20 years ago, you could write code thinking that giving untrusted user input to it was a _special case_. "Well, I guess, now that you mention it, if you give untrusted input that may have been constructed by an attacker to this function it would be dangerous, but why/how would anyone do that?" Things have changed. There's a lot more code where you should be assuming that passing untrusted input to it will be done, unless you specifically and loudly document not to. But we're still using a lot of code written under the assumptions of 20 years ago -- assumptions that were not neccesarily wrong cost/benefit analyses 20 years ago. And yeah, some people are still WRITING code under the security assumptions of 20 years ago too, oops.
At the same time, we have a LOT MORE code _sharing_ than we had 20 years ago. (internet open source has changed the way software is written, drastically) And ruby community is especially 'advanced' at code sharing, using each other's code as dependencies in a complex multi-generation dependency graph. That greatly increases the danger of unexpected interactions of features creating security exploits that would not have been predicted by looking at any part in isolation. But we couldn't accomplish what we have all accomplished without using other people's open source code as more-or-less black box building blocks for our own, we can't do a full security audit of all of our dependencies (and our dependencies' dependencies etc).
Of course, you could argue that developers should always be thinking about and searching for security related issues in whatever field they're working in, but that doesn't appear to be the norm at the moment.
I thought you could unpickle untrusted input in Python? Sure there's a great big red warning message on the documentation, and hence it's currently rare for people to do it, but it is technically allowed, right?
This is master level, "Captain Obvious"-style trolling, beyond me how this is the top comment in a place like HN.
Someone implemented a YAML parser that could serialize and de-serialize arbitrary objects referenced by class name.
It was not obvious that this meant it 'executed code', let alone that this meant it could execute _arbitrary_ code, so long as there was a predictable class in the load path with certain characteristics, which there was in Rails.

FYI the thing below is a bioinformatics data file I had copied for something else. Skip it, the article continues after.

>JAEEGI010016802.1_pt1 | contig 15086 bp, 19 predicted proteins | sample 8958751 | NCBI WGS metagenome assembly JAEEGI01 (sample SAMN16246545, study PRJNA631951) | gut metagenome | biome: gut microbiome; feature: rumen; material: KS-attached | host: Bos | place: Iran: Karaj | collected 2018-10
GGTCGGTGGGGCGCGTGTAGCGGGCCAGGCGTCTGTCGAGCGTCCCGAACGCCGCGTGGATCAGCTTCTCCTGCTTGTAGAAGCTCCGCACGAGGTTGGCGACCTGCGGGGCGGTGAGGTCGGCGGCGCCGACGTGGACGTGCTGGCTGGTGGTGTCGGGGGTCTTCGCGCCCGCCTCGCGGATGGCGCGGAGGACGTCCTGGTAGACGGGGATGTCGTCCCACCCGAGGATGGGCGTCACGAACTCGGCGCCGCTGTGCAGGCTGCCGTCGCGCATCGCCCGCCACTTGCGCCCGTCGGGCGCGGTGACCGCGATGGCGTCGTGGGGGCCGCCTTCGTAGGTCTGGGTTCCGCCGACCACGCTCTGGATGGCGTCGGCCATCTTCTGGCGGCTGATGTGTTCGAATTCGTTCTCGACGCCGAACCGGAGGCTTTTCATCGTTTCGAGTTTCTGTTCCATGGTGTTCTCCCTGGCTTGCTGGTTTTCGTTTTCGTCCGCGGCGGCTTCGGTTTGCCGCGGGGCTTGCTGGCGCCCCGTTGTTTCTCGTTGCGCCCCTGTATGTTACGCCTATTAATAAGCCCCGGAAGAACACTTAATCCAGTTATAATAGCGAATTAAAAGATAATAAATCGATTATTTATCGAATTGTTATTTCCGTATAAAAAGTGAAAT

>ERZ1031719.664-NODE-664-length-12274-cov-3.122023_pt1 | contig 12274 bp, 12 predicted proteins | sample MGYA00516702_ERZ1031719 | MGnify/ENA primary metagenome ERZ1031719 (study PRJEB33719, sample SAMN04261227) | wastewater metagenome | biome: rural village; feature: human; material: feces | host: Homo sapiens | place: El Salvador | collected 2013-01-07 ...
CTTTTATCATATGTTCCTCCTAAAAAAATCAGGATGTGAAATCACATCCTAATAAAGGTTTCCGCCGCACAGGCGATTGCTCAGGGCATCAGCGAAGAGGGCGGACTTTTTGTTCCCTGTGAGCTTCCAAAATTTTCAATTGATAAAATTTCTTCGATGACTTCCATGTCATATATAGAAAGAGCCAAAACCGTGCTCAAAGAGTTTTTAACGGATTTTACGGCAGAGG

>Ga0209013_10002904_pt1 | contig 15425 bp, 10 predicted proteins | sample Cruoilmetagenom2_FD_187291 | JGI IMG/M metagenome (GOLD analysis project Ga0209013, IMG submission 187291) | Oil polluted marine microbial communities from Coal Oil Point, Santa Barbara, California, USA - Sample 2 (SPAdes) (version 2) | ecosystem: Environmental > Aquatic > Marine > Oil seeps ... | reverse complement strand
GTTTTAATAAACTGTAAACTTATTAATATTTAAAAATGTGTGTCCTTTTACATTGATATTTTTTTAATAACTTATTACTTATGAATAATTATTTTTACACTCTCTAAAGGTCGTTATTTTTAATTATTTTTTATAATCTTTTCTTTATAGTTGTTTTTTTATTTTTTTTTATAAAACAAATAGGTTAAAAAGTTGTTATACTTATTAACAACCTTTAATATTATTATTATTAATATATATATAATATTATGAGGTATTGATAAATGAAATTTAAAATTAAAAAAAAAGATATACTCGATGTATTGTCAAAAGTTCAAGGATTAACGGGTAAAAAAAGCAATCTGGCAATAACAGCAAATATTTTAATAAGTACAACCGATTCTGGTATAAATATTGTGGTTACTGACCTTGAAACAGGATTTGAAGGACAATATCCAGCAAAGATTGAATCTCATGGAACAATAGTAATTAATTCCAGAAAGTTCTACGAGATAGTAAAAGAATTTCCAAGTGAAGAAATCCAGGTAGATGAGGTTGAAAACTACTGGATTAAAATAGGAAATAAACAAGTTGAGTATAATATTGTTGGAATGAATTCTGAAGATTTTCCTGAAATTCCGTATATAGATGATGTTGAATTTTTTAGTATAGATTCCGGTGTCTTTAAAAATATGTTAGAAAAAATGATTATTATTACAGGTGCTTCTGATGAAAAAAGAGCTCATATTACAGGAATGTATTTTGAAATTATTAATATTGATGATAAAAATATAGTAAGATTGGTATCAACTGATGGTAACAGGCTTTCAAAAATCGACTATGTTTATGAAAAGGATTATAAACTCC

In retrospect it is obvious, but I think you over-estimate the obviousness without hindsight. It's always easy to say everyone should have known what nobody actually did but which everyone now does.
As others have pointed out, an almost identical problem existed in Spring too (de-serializing arbitrary objects leads to arbitrary code execution). It wasn't obvious to them either. Maybe it _should_ have been obvious _after_ that happened -- but that vulnerability didn't get much publicity. Now that the YAML one has, maybe it hopefully WILL be obvious next time!
Anyhow, that lack of obviousness applies to at least your first two points if not first three. It was not in fact obvious to most people that you could execute (arbitrary) code with YAML. If it was obvious to you, I wish you had spent more time trying to 'paul revere' it.
> The issue was reported to RubyGems multiple times and they did nothing.
Now, THAT part, yeah, that's a problem. I think 'multiple times' is 'two' (yeah, that is technically 'multiple'), and only over a week -- but that still indicates irresponsibility on rubygems.org maintainers part. A piece of infrastructure that, if compromised, can lead to compromise to almost all or rubydom -- that is scary, that needs a lot more responsibilty than it got. We're lucky the exploit was in fact publisizied rather than kept secret and exploited to inject an attack into the code of any ruby gem an attacker wanted -- except of course, we can't know for sure if it was or not.
Er, there would have been trouble on that end too ...
Indeed. It's the "fallacy of gray". Nothing is black or white, hence everything is gray. Nothing is 100% secure, nothing is 100% insecure, hence everything is "semi-secure": it's bad, but not too bad, because every language / API / server can be attacked.
You've effectively substituted a black/white dichotomy with something even worse: instead of having only two options (black or white), you now only have one: gray.
It is probably one of the most intellectually dishonest logical fallacy of all times and we keep seeing it more and more.
It's really concerning.